1,046 research outputs found

    Longitudinal Replication Studies of GWAS Risk SNPs Influencing Body Mass Index over the Course of Childhood and Adulthood

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    Genome-wide association studies (GWAS) have identified multiple common variants associated with body mass index (BMI). In this study, we tested 23 genotyped GWAS-significant SNPs (p-value<5*10-8) for longitudinal associations with BMI during childhood (3–17 years) and adulthood (18–45 years) for 658 subjects. We also proposed a heuristic forward search for the best joint effect model to explain the longitudinal BMI variation. After using false discovery rate (FDR) to adjust for multiple tests, childhood and adulthood BMI were found to be significantly associated with six SNPs each (q-value<0.05), with one SNP associated with both BMI measurements: KCTD15 rs29941 (q-value<7.6*10-4). These 12 SNPs are located at or near genes either expressed in the brain (BDNF, KCTD15, TMEM18, MTCH2, and FTO) or implicated in cell apoptosis and proliferation (FAIM2, MAP2K5, and TFAP2B). The longitudinal effects of FAIM2 rs7138803 on childhood BMI and MAP2K5 rs2241423 on adulthood BMI decreased as age increased (q-value<0.05). The FTO candidate SNPs, rs6499640 at the 5 â€Č-end and rs1121980 and rs8050136 downstream, were associated with childhood and adulthood BMI, respectively, and the risk effects of rs6499640 and rs1121980 increased as birth weight decreased. The best joint effect model for childhood and adulthood BMI contained 14 and 15 SNPs each, with 11 in common, and the percentage of explained variance increased from 0.17% and 9.0*10−6% to 2.22% and 2.71%, respectively. In summary, this study evidenced the presence of long-term major effects of genes on obesity development, implicated in pathways related to neural development and cell metabolism, and different sets of genes associated with childhood and adulthood BMI, respectively. The gene effects can vary with age and be modified by prenatal development. The best joint effect model indicated that multiple variants with effects that are weak or absent alone can nevertheless jointly exert a large longitudinal effect on BMI

    Changes in the Diversity of Soil Arbuscular Mycorrhizal Fungi after Cultivation for Biofuel Production in a Guantanamo (Cuba) Tropical System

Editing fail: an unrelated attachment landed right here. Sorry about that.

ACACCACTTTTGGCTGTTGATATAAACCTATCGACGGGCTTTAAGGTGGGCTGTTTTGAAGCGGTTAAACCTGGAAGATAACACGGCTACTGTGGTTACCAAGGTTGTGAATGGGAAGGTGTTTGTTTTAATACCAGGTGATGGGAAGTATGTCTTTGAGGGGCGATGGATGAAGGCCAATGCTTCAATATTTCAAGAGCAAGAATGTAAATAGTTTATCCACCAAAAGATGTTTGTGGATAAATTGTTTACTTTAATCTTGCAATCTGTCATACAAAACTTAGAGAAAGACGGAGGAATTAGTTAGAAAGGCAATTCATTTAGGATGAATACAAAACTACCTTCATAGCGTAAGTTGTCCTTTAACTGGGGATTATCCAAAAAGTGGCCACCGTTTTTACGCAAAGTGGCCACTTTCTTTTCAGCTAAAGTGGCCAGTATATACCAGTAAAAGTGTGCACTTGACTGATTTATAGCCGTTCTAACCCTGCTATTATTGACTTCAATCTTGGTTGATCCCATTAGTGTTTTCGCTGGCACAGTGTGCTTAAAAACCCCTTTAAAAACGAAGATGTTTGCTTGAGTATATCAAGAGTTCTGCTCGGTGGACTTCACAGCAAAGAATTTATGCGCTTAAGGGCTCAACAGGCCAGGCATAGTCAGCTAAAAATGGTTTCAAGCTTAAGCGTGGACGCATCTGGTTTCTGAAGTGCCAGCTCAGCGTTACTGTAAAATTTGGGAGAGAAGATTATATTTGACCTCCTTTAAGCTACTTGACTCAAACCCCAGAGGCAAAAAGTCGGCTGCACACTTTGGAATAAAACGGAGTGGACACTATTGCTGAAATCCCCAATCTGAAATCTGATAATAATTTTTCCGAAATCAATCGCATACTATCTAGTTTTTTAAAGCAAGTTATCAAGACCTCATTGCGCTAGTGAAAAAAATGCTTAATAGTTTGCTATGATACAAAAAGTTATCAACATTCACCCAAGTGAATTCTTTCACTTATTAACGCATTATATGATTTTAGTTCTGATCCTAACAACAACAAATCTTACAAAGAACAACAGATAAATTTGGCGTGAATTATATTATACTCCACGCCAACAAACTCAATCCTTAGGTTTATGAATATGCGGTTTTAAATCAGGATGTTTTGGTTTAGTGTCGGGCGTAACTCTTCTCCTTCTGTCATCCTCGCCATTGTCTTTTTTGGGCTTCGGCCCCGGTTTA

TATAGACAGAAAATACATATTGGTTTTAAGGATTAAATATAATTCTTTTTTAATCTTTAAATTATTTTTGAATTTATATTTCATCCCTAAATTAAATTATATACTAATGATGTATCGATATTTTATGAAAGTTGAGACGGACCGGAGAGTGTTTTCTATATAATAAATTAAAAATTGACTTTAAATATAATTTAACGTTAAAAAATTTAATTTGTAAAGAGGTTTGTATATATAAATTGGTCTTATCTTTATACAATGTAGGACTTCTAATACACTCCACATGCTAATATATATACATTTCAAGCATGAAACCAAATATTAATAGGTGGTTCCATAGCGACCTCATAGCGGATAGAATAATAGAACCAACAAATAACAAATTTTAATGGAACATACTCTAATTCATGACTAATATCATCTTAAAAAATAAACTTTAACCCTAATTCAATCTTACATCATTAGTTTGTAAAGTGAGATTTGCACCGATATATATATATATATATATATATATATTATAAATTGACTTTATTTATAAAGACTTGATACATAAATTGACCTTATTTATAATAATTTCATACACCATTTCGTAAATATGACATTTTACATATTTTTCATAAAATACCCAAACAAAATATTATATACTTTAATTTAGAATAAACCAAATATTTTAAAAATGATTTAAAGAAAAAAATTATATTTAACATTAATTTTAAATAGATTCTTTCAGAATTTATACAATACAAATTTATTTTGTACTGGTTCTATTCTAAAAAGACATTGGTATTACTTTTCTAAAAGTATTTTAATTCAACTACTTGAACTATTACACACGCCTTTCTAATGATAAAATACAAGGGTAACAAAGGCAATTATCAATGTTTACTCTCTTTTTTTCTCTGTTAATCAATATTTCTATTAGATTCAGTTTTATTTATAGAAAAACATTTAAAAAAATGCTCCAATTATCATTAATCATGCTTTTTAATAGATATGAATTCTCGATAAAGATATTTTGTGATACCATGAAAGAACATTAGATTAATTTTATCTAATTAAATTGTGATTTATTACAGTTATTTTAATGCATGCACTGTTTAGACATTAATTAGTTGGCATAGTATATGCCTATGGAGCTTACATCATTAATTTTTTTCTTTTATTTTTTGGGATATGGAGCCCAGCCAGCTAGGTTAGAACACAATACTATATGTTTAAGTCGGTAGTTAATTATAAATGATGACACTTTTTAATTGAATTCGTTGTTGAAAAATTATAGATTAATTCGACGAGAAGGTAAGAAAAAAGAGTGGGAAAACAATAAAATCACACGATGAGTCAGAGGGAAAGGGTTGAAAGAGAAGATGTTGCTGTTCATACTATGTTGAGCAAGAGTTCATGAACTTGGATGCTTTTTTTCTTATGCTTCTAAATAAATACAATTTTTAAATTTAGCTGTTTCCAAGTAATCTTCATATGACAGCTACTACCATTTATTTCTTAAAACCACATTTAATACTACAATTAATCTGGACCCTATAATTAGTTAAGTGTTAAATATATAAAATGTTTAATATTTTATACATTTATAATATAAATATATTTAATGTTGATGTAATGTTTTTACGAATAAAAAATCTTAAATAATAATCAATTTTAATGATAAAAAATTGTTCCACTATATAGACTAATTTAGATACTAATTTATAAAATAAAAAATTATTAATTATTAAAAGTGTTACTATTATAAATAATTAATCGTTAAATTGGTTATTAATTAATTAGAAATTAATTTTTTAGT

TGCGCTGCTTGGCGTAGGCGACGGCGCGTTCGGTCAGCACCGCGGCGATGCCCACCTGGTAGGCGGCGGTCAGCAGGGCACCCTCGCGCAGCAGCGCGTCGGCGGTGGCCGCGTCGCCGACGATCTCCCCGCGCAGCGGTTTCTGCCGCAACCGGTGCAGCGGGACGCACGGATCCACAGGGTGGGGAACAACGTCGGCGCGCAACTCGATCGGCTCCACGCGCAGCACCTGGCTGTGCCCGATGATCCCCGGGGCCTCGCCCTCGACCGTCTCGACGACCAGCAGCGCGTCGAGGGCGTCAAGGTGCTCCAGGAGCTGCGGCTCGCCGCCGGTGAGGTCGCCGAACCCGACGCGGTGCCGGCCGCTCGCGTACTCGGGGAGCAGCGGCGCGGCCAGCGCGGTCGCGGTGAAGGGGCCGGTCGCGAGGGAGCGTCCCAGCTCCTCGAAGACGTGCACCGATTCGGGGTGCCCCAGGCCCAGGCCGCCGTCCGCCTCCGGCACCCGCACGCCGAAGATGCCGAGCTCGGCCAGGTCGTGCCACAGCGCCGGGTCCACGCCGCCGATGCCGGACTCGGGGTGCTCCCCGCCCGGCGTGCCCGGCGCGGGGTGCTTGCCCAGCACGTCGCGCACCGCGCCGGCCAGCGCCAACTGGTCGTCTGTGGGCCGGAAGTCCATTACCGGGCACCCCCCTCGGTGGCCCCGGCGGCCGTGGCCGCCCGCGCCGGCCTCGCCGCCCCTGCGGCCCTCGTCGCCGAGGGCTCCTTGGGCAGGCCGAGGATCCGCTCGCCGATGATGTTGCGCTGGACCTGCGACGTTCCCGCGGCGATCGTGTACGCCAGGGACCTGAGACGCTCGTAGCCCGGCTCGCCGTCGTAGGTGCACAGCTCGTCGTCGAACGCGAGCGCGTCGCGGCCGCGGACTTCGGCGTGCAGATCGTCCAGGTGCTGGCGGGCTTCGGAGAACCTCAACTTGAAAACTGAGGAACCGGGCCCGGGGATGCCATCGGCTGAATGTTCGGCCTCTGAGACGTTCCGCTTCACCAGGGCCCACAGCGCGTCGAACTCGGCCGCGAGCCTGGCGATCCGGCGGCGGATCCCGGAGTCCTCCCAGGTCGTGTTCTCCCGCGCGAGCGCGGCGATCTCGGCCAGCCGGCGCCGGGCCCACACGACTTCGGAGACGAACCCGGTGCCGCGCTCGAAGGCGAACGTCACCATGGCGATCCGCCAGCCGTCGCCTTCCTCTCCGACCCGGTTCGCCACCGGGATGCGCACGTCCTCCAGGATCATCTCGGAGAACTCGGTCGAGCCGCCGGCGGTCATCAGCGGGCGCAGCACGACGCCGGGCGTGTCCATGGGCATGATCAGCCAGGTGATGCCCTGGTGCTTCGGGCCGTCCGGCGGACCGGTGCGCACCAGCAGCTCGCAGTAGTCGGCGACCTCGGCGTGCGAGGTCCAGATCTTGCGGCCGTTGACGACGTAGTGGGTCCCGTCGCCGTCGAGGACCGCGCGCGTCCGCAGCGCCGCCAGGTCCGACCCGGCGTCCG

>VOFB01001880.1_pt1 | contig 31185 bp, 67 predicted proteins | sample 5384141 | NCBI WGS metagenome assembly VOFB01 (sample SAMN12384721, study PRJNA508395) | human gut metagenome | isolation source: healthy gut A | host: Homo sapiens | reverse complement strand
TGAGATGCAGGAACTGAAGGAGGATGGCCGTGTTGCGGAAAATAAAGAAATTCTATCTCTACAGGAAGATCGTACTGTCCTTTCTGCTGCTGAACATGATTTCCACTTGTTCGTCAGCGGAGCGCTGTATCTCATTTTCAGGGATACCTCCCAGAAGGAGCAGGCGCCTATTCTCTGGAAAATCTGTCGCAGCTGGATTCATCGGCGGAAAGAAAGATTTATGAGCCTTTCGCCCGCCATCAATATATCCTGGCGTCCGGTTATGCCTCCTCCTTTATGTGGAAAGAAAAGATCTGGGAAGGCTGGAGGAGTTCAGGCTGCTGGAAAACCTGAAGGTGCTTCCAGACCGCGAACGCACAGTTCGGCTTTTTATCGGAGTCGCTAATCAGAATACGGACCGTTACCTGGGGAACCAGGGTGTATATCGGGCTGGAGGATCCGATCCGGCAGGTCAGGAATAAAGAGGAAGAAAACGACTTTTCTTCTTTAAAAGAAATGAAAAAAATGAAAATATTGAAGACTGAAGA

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    The arbuscular mycorrhizal fungi (AMF) are a key, integral component of the stability, sustainability and functioning of ecosystems. In this study, we characterised the AMF biodiversity in a native vegetation soil and in a soil cultivated with Jatropha curcas or Ricinus communis, in a tropical system in Guantanamo (Cuba), in order to verify if a change of land use to biofuel plant production had any effect on the AMF communities. We also asses whether some soil properties related with the soil fertility (total N, Organic C, microbial biomass C, aggregate stability percentage, pH and electrical conductivity) were changed with the cultivation of both crop species. The AM fungal small sub-unit (SSU) rRNA genes were subjected to PCR, cloning, sequencing and phylogenetic analyses. Twenty AM fungal sequence types were identified: 19 belong to the Glomeraceae and one to the Paraglomeraceae. Two AMF sequence types related to cultured AMF species (Glo G3 for Glomus sinuosum and Glo G6 for Glomus intraradices-G. fasciculatum-G. irregulare) did not occur in the soil cultivated with J. curcas and R. communis. The soil properties (total N, Organic C and microbial biomass C) were higher in the soil cultivated with the two plant species. The diversity of the AMF community decreased in the soil of both crops, with respect to the native vegetation soil, and varied significantly depending on the crop species planted. Thus, R. communis soil showed higher AMF diversity than J. curcas soil. In conclusion, R. communis could be more suitable for the long-term conservation and sustainable management of these tropical ecosytems